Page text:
With the government now empowering itself to intercept or block messages, the first target would obviously be the few free, non-asphyxiating spaces available like WhatsApp or Signal.

Thus, henceforth, cautious citizens would have to bottle up their grievances (“Big Brother is watching!”), while gutter-level rabid propagandists would flood these media with vitriol against minorities and dissenters, and continue to reign supreme on social media.

These depredations would also be under the cover of righteous phrases, like "the interest of public safety or public emergency”, "security of the state” and "prevention of incitement of offences.”

Telecom services may also be suspended on such grounds and social, political, and economic intercourse will be shattered in a polity that calls itself the mother of democracies, without any remedies or compensation.


A Statist Bill That Violates Citizens’ Privacy

India, incidentally, holds the world record for the largest number of suspensions of telecom services. Police officers do not appear to be sensitive at all to appreciate that the free telecommunications which they choke so frequently actually constitutes a fundamental right of citizens. Any complaint of economic losses on account of shutdowns falls on deaf ears and this Bill further strengthens such irresponsible hegemonic actions of the state.

Though the Bill touches upon some protection against tele-snooping and call interception, it has not laid down the procedure upfront. All it says is that these details will be prescribed by the central government through rules.

This gives the Executive a free hand to torment citizens, especially those who stand up to the regime. The Bill effectively allows for mass surveillance and empowers the government to violate our fundamental right to privacy.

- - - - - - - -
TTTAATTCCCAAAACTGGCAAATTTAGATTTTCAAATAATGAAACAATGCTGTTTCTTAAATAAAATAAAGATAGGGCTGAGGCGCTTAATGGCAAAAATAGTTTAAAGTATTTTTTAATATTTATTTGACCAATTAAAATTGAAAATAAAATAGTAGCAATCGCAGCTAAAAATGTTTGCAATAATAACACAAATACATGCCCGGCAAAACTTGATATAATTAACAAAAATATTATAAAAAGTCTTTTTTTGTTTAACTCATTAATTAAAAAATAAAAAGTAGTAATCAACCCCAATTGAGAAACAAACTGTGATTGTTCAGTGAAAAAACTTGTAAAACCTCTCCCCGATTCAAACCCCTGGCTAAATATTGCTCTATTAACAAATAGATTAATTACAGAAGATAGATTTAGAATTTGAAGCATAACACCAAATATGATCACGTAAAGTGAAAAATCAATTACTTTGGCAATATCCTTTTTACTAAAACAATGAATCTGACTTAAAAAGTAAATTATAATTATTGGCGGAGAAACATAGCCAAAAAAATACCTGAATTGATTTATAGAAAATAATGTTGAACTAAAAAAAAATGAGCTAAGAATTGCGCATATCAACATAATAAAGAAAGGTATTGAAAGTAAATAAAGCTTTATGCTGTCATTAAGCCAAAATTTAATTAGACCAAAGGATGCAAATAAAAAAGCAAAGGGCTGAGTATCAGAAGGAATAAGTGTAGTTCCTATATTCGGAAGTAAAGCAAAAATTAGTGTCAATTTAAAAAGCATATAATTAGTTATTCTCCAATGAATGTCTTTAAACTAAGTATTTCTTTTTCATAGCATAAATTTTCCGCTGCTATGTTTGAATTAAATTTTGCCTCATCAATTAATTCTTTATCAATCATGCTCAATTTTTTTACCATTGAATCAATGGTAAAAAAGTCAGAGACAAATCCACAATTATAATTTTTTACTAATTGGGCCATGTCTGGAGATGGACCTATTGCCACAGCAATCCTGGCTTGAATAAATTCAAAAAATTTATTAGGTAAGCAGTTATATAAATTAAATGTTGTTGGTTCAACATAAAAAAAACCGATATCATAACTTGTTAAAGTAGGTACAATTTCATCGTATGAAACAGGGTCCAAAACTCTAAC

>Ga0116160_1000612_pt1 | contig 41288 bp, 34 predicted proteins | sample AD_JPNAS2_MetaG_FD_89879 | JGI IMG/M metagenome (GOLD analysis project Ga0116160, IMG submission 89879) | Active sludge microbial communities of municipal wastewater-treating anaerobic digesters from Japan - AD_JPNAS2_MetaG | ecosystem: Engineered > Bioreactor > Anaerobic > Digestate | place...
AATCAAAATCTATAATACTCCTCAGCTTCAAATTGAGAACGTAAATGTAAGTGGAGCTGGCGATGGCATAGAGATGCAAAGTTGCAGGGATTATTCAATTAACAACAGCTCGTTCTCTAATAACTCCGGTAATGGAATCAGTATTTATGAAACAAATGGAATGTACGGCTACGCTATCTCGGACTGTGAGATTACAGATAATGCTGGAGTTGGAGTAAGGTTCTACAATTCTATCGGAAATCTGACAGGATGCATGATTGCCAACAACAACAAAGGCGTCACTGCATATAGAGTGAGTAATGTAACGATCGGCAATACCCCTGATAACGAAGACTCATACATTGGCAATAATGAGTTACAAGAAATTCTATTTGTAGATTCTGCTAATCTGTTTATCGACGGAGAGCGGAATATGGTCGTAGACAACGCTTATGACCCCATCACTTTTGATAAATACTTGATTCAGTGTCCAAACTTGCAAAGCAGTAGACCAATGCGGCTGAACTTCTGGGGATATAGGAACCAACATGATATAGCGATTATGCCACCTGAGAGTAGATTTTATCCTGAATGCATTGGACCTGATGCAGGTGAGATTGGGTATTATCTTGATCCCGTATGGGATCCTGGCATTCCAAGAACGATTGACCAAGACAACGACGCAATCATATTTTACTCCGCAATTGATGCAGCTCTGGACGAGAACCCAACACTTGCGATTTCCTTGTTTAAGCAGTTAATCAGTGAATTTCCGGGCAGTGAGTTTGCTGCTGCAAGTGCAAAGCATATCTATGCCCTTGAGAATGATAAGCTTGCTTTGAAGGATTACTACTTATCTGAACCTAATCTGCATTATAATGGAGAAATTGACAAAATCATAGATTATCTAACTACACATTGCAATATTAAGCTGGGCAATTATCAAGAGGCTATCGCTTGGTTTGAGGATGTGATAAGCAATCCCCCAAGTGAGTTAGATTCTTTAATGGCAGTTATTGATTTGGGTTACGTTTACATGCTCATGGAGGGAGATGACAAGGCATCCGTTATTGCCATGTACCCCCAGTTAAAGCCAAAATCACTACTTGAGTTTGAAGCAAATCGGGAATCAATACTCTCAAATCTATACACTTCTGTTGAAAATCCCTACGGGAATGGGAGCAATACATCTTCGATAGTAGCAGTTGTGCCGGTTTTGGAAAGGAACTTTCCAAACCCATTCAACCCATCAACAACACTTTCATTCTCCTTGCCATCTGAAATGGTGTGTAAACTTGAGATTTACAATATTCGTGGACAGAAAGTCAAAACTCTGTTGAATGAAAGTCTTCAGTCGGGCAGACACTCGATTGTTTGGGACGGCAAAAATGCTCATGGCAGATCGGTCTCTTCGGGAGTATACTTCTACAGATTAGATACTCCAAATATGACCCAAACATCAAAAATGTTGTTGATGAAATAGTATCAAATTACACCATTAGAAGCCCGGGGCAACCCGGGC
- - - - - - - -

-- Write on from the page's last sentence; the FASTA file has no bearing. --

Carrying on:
One of the most dangerous provisions of the Bill is that it permits any officer authorised by the central government to search a premise or vehicle on some specified grounds, but such power without due process of law constitutes an invitation to bullying and corruption. It provides theoretical protection but neither specifies the procedure and safeguards against such actions nor provides that such safeguards will be prescribed.

This really tilts the scale against citizens. Even biometric or face verification of users may not be quite proportionate and are likely to encroach upon the fundamental right to privacy.

In fact, unlike in the finance, banking and power sectors, where independent or quasi-judicial regulators decide a lot of critical issues through open public consultation, the government is actually moving the telecom sector out of such transparency. The Bill says it is the government and its minions who will perform regulatory functions through rules that the government will determine, quite unilaterally.

Gaps in the Bill Pose a Grave Threat

Offences listed in the Third Schedule of the Bill would be modified at will – added, deleted, modified – by the almighty government and its technocrats and bureaucrats. There is a Memorandum at the end of the Bill that lists 35 items on which rules would be made by officials, which means that throughout the year, ministry babus would be making and remaking rules under an omnibus that screams that a hundred devils are lurking in its details.

Clause 28 of the Bill makes a mockery of the government’s duty to protect users from annoying messages that offer, advertise, or promote goods, services and hawks property, businesses, employment or investment.

It comes up with an unworkable 'do not disturb’ mechanism that brings in consent in theory only. There are other provisions that are unabashedly pro-state, like those under Chapter III that define 'right of way’ as one that extends itself over every category or property – private, public or social.

Telecommunication is surely an essential public service that has historically been a source of unimaginable profits for Big Tech and telecom oligopolies, but this Bill is so statist that it forgets that the end-users who pay and suffer are hapless citizens.

(Jawhar Sircar is a Rajya Sabha MP and a retired IAS officer. Among other positions, he has been CEO of Prasar Bharati, and Culture Secretary, GOI. He tweets at @jawharsircar. This is an opinion piece and the views expressed above are the author’s own. The Quint neither endorses, nor is responsible for them.)

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Topics:  Telecom